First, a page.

Let’s Talk About Tropes #10: There Was Only One Bed

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First of all, a quick apology: somehow I neglected the Tropes series for over a year? I really didn’t feel like #9 was that long ago. Also, in checking over past subject matter to make sure I didn’t repeat myself, I discovered that the title format changed partway through, because I’m not great at consistency when I’m juggling this many projects, apparently. I’m making a category for them so they’re all available in one place if you want to catch up.

Now, about the beds. What do you do when you need to up the romantic or sexual tension between a couple? One answer is to put them in any situation where there’s only one bed to share. They could be traveling together and there’s a mix-up with their hotel, or they didn’t have a hotel to begin with and they’re pulling over into some cheap place that only has one room left, and guess what–there’s only one bed.

I love this trope, and I hate it. It can be handled well (anything can!) but there’s so many easy traps to fall into, so many assumptions made by the creators who use it.

1. In mass media, this trope is entirely heteronormative. “Oh no, a boy and a girl might have to share a bed! What will happen next?!?” But on one hand, not all boys are attracted to girls, and vice versa. This trope is pulled out to put the not-couple in a questionable situation where we can assume hanky-panky might ensue. But where are the subversions where it’s no big deal because the guy isn’t into women (or the reverse, of course?) Why doesn’t this ever get paired up with the gay best friend trope? (Not that that isn’t a problematic one, too, but that’s for another post.)

2. On the other hand, why doesn’t “one bed” every raise any alarm bells for same-gender pairs? In high school, I went on a trip to Toronto to see The Phantom of the Opera as a part of the National Honor Society. Obviously all the hotel rooms were segregated by gender, so I was sharing a room with two queen beds in it with three other girls. I drew the short straw and had to sleep beside a girl I barely knew, whose first name I think I remember but last name, no clue. (To be fair, this was just over twenty years ago.) Why didn’t that raise any concerns to any adults? What if that girl was a lesbian? What if I was? (I identified as straight at the time, now I know I’m bisexual. I didn’t start anything with that girl or either of the other two in the room–but if I’d been a boy, all hands on deck, it’s a nightmare!) If a boy and a girl are in danger of having sex with each other simply because there’s only one bed, why not two boys? Why not two girls? Why not two of anybody, regardless of gender identity?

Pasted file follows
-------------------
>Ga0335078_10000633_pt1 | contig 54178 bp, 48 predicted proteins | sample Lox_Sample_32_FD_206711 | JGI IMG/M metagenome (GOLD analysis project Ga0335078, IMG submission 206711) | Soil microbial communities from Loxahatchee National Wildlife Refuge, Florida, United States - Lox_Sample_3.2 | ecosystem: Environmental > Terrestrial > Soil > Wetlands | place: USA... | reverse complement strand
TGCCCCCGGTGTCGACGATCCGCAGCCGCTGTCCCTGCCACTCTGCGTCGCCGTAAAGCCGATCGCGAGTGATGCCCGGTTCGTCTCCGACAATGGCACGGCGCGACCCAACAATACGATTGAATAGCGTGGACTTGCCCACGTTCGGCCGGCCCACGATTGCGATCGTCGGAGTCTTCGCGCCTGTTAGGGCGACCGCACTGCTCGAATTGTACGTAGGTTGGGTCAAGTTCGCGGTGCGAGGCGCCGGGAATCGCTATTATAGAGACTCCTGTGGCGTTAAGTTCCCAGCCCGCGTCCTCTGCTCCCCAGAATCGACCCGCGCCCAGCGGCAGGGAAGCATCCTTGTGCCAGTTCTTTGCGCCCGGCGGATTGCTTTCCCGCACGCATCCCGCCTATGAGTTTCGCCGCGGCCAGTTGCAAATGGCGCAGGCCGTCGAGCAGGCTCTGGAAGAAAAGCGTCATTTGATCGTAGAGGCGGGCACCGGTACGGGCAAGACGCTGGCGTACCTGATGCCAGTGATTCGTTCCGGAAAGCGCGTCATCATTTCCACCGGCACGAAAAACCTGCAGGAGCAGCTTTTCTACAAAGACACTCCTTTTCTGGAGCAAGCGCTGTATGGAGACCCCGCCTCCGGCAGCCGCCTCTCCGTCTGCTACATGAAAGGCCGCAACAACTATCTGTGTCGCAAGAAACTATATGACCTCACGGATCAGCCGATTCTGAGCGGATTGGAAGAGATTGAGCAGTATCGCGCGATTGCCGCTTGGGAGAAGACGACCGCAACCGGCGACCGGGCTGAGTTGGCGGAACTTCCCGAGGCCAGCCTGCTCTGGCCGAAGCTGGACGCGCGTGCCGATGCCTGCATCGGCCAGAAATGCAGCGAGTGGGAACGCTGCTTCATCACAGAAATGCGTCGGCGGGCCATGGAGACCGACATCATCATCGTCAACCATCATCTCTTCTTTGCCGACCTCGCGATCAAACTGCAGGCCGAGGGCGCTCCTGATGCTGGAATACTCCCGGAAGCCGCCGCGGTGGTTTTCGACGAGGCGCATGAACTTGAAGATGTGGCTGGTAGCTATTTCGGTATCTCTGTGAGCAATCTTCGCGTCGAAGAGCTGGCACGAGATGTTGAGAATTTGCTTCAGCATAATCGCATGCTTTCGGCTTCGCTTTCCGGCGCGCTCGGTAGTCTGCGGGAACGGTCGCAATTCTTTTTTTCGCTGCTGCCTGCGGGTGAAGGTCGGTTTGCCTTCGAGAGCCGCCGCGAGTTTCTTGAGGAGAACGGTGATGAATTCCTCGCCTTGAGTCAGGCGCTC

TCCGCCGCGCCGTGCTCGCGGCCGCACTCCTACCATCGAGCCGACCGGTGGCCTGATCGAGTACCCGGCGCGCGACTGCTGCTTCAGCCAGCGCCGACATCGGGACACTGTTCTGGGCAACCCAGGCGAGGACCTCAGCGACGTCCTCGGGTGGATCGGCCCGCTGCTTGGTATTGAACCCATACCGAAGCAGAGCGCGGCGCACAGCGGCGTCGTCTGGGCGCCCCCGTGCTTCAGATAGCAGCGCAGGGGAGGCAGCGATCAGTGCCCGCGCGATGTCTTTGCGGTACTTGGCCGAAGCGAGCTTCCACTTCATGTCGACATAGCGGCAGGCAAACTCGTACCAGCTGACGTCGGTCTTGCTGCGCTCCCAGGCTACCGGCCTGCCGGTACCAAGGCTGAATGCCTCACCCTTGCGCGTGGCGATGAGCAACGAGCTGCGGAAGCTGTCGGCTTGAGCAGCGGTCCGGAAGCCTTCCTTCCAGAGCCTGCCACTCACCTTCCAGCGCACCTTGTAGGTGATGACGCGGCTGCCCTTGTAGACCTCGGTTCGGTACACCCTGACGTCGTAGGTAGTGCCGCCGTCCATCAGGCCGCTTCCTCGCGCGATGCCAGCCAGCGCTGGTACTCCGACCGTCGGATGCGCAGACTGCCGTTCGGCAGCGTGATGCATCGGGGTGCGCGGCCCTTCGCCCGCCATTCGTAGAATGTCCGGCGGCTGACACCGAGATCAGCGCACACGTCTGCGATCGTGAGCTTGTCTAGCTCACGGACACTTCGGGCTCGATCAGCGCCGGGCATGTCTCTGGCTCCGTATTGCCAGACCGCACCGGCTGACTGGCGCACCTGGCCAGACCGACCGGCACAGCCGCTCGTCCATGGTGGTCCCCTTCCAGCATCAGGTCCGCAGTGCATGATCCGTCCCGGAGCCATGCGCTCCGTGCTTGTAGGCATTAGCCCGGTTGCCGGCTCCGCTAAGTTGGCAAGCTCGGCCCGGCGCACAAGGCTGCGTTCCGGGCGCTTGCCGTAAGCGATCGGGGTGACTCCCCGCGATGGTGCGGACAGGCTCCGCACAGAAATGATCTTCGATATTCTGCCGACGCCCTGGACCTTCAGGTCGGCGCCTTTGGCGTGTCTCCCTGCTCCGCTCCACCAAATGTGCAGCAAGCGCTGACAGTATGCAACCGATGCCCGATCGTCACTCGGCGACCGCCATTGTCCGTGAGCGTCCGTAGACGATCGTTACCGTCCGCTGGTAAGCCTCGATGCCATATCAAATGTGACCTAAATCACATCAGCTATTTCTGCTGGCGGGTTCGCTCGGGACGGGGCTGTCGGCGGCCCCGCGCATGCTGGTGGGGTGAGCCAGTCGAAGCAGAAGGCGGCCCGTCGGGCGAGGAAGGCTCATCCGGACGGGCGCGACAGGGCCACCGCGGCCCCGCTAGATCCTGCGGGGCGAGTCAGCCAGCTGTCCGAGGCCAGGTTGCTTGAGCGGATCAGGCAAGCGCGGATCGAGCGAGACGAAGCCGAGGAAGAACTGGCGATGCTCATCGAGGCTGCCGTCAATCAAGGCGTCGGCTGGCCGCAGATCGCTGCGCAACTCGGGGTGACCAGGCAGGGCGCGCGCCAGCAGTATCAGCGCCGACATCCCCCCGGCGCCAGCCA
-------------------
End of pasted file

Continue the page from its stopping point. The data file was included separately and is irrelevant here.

3. Which brings me to the third problem. Yes, the trope is generally trotted out to be specifically about sex, to create the will-they-won’t-they tension. But that only reinforces negative stereotypes about men/boys and predatory sexuality. Why can’t two people share a bed without sex being a specter hovering over the situation? Why do we assume the men/boys won’t be able to control themselves and take advantage (or try to take advantage of) the women/girls? A) Why can’t it be the girls lusting after the boys; or B) why can’t these two just act like rational human beings and understand that sleeping in the same bed doesn’t mean sex is happening? (It’s sort of forgivable when we’re talking teenagers who don’t have the life experience, necessarily, to make good/safe choices, but when I’m reading an adult romance novel that falls into this trap, I usually walk away disappointed. Men aren’t hormone-driven chauvinist pigs, and when they are, they shouldn’t be the hero of the story!)

That isn’t to say that two people can’t be uncomfortable with sharing a bed, ever, at all. If one person (character) has personal space issues; if they have real reason not to trust the other (though this brings up the larger issue of whether or not the two of them can even share the room at all, let alone the bed;) if one admits to being a total cover hog, or a tendency to toss and turn, or anything else that might make the other person uncomfortable sharing a bed with them. There’s no reason not to be considerate, after all.

And this isn’t me, O Great Author Elena Who Knows Everything About Everything, telling you not to ever use this trope. (/sarcasm) It’s popular for a reason. It’s a back bone of fan fic, especially alternate-universe fic, everywhere, and since I don’t read a lot of that these days, I wouldn’t be surprised if the more progressive fic authors are already dismantling the classic trope in the ways I’ve taken issue with. (And probably a few ways I haven’t even considered yet.) As with all my Tropes posts, I’m asking you to consider why you’re writing a character or situation the way you are, and if there’s a way you could break free of the same old patterns everyone else uses. And if you choose to follow the pattern, if you’re doing so deliberately, that’s fine. Just take the time to examine the tropes you use and make sure you’re not writing them out of laziness, and you’ll be fine.

 

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